By Emeka Alex Duru
The Indigenous People of Biafra (IPOB) has, since the last days of April, been announcing a sit-at-home to the Igbo, to mark the anniversary of the defunct Republic of Biafra. Earlier announcement fixed the event for May 30, 2021. It was later slated for May 31.
The date, according to IPOB, is to remember Igbo men and women that had lost their lives in various instances of oppression against the people by the Nigerian system. According to the group, the exercise would be observed in all states of the South East and South South zones, as well as Abuja, Lagos and northern towns, up to the diaspora.
Part of the activities is a directive on the people to sit at home that day. By that, the Igbo, whether members of IPOB or not, are being asked to stay off their business or commercial activities as mark of respect to their brothers and sisters killed in the 1967 – 1970 Civil War and other occasions that had to do with the Igbo self-determination agenda.
Fidelity to this appeal by the people, had varied in the past. In some instances, it had been thorough. In others, it had not. It is perhaps, in a bid to achieve total success in this year’s edition that accounts for the early commencement of the announcement.
The 1967 – 1970 Civil War is a particular issue that touches the heart of every Igbo, one way or the other. It was an event that resulted to the loss of more than two million Biafrans (Igbo and non-Igbo that believed in the cause) and total destruction of the zone by the federal forces. The remembrance ceremony, in principle, is therefore necessary, especially as there is hardly any family in Igboland or the then Biafra, that did not experience loss or displacement, one way or the other, on account of the war.
Nations and peoples all over the world, choose particular days to reflect on their journey to existence. The Israelis still celebrate the end of holocaust, 76 years after the Second World War. Americans set aside July 4 in remembrance of their freedom from British colonialism. Nigeria as a nation state, marks its independence from Britain on October 1. For such people and nations, that particular day, is usually a watershed in their history. For the Igbo and other ethnic groups and individuals that constituted the Biafran Republic, May 30, is always a special day. It was on May 30, 1967, that the late Biafran leader, Chukwuemeka Odumegwu-Ojukwu was mandated by his people to declare the state of Biafra as home for indigenes of the Eastern Region and their kin visited with unmitigated pogrom in other parts of the country. To some, therefore, May 30, is even spiritual.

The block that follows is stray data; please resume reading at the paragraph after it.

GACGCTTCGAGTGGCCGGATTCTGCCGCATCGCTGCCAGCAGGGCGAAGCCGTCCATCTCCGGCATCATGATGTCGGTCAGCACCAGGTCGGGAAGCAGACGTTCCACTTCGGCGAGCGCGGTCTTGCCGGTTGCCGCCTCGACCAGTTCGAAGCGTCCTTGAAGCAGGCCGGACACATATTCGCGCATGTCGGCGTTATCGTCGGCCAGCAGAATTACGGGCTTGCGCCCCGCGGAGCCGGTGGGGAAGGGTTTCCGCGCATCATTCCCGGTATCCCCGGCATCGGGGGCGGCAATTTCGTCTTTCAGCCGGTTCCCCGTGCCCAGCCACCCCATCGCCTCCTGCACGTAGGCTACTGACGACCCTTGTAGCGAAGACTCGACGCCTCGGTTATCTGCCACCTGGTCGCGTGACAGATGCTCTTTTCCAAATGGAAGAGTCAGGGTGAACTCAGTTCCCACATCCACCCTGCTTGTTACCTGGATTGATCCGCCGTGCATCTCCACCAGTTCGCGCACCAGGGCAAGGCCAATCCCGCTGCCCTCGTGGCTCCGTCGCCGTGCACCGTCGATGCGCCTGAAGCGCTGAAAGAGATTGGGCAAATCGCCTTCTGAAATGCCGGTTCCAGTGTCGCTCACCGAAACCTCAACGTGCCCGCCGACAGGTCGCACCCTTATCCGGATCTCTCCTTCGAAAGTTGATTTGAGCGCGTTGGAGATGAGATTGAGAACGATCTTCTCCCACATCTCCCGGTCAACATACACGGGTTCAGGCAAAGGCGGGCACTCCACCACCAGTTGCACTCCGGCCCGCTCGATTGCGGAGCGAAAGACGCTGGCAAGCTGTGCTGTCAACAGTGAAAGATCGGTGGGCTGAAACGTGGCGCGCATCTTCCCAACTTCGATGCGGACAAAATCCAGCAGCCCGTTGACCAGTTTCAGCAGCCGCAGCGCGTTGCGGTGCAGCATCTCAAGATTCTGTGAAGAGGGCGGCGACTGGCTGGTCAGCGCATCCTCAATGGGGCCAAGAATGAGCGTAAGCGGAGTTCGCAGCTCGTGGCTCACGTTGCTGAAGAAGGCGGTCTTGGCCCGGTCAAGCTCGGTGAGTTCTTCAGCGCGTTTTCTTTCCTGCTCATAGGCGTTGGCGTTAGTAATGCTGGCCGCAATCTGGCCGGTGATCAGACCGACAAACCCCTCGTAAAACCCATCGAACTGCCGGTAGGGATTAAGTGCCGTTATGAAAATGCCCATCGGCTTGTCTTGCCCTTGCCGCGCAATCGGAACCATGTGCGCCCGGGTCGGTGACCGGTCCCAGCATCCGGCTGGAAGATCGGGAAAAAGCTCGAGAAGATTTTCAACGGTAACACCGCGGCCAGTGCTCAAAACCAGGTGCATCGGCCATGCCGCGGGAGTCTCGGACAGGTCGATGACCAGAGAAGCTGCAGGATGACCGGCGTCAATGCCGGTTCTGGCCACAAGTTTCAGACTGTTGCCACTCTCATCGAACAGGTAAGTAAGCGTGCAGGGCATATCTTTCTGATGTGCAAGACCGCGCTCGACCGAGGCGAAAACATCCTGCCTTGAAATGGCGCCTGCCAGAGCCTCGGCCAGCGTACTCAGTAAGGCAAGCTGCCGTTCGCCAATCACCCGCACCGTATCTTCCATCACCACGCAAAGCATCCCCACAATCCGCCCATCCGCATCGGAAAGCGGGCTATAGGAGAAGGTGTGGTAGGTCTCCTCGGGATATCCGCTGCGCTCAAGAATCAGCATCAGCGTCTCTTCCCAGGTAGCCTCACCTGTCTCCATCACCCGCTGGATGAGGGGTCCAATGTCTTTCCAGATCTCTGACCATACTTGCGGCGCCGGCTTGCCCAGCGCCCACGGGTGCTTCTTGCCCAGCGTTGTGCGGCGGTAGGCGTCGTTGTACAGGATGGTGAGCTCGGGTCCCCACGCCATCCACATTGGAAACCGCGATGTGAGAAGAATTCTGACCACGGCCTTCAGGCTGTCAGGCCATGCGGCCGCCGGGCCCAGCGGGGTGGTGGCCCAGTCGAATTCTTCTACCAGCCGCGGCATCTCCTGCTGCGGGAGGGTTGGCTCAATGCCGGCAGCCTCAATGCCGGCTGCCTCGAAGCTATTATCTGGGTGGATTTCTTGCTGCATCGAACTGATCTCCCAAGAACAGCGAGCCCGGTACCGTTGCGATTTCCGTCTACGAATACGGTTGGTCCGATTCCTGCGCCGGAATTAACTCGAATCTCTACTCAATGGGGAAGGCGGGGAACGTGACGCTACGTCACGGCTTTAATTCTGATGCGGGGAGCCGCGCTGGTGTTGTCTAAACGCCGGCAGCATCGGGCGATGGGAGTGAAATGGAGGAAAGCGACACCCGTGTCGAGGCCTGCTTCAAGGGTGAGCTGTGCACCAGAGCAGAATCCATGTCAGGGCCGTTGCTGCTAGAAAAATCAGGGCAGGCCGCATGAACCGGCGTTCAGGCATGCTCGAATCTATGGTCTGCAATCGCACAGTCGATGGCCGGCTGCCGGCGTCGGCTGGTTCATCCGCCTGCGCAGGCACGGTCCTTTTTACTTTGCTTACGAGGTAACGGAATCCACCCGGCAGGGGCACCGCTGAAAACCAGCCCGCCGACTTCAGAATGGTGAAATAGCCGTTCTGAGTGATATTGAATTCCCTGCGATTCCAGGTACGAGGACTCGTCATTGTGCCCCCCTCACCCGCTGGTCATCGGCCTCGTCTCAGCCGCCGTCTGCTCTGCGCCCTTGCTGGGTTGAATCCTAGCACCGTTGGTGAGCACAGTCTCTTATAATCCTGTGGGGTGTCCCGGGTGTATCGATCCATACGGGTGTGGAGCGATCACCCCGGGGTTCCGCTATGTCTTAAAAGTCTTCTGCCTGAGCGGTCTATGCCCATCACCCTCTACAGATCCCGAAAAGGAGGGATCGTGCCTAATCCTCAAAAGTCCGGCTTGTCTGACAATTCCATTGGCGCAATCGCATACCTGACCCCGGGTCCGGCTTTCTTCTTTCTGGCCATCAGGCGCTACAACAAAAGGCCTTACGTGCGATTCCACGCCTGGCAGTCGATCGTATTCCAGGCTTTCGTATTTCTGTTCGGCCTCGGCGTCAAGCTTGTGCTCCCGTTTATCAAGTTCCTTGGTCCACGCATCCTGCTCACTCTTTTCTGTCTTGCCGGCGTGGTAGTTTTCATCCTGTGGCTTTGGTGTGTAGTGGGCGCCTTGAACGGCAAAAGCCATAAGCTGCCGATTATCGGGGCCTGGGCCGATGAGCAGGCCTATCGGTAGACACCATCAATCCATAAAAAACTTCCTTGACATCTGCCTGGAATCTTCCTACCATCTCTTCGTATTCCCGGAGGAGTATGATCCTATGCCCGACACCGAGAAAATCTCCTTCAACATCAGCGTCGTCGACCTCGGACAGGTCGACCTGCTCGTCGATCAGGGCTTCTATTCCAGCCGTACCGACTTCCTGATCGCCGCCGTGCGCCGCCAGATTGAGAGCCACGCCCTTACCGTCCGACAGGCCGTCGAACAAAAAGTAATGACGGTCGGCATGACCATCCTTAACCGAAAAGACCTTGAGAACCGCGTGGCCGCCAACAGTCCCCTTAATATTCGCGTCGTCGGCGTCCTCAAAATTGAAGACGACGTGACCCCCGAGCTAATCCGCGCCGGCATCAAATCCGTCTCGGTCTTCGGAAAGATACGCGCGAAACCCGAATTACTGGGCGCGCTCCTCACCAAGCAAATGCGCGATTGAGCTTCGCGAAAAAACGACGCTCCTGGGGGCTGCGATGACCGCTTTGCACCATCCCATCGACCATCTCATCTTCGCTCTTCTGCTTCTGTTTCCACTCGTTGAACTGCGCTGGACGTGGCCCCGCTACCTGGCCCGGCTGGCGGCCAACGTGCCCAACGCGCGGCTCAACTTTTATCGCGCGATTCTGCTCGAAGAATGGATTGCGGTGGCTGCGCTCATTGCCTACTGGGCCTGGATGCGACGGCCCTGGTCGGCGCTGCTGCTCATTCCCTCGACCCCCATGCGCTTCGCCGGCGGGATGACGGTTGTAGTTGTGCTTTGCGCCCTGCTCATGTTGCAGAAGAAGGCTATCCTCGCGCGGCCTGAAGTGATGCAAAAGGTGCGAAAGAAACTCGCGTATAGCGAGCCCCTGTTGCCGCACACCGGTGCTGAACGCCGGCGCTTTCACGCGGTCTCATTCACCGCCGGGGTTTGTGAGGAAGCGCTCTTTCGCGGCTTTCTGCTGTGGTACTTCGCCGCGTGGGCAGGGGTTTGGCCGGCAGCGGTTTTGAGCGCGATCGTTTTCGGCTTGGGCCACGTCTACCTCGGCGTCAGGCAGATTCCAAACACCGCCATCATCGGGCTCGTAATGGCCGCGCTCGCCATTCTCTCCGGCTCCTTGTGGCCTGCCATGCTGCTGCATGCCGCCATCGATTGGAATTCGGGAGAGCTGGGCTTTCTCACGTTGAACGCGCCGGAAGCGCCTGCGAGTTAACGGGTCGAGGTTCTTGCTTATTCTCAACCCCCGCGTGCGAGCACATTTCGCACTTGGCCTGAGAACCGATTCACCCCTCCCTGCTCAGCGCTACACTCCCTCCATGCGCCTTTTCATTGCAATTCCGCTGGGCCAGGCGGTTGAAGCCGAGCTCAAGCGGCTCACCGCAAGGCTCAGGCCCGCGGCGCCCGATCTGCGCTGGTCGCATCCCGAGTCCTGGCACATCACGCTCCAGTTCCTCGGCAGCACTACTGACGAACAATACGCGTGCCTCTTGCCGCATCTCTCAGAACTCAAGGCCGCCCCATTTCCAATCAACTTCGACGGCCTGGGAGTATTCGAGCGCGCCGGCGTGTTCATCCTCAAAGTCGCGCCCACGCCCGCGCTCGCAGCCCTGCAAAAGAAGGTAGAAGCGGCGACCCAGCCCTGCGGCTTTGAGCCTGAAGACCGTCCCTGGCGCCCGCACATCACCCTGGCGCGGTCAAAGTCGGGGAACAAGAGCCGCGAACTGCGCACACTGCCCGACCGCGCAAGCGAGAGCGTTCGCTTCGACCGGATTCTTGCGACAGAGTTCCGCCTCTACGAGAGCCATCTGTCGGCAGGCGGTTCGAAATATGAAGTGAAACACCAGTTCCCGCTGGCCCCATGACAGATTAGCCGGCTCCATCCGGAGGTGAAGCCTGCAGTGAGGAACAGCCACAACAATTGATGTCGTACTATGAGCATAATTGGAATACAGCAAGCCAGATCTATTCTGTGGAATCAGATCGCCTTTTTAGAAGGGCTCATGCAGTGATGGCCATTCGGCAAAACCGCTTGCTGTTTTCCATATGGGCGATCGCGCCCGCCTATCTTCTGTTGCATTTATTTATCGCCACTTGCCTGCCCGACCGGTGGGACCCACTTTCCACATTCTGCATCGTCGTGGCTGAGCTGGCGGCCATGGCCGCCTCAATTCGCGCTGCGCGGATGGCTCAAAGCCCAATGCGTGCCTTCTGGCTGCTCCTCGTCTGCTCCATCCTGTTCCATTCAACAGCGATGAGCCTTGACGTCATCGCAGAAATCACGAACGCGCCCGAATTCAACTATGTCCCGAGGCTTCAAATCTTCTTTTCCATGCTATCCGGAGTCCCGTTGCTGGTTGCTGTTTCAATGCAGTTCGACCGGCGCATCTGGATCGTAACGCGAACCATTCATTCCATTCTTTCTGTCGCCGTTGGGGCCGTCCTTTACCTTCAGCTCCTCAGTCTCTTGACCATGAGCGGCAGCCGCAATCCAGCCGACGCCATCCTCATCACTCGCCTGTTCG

But more than any other consideration, the event calls for sober reflection on the place of the Igbo in the larger Nigerian state. Coming from the ashes of the field hostilities in 1970, the Igbo were meant to believe that the war was over. They were promised reconciliation, rehabilitation, and reconstruction. Even with the duplicity in implementing the policy as demonstrated in the paltry Twenty Pounds handed to each of them with deposits in the banks, regardless the volume of money previously kept, they bore their pains with dignity.
They rather believed that Nigeria had learnt its lessons. Some even went as far as giving their children such names as Oguebego (the war is over) and Ozoemena (May it never happen again), not as mark of cowardice but in forging a new beginning.
But 51 years after, the scares of the war exist on every facet of Igbo life in relation to their status in the country. Successive administrations in the country, are yet to accord the Igbo their deserved place in the scheme of things. At every juncture, they are being reminded that they are a conquered group. But perhaps, at no time had the lot of the Igbo been more piteous as in the current Muhammadu Buhari presidency. In policies and actions of the government, the Igbo is usually at the backwaters of consideration. When therefore the people raise their voices on their programmed alienation by the President and the Nigerian state at large, there is much sense in their complaints.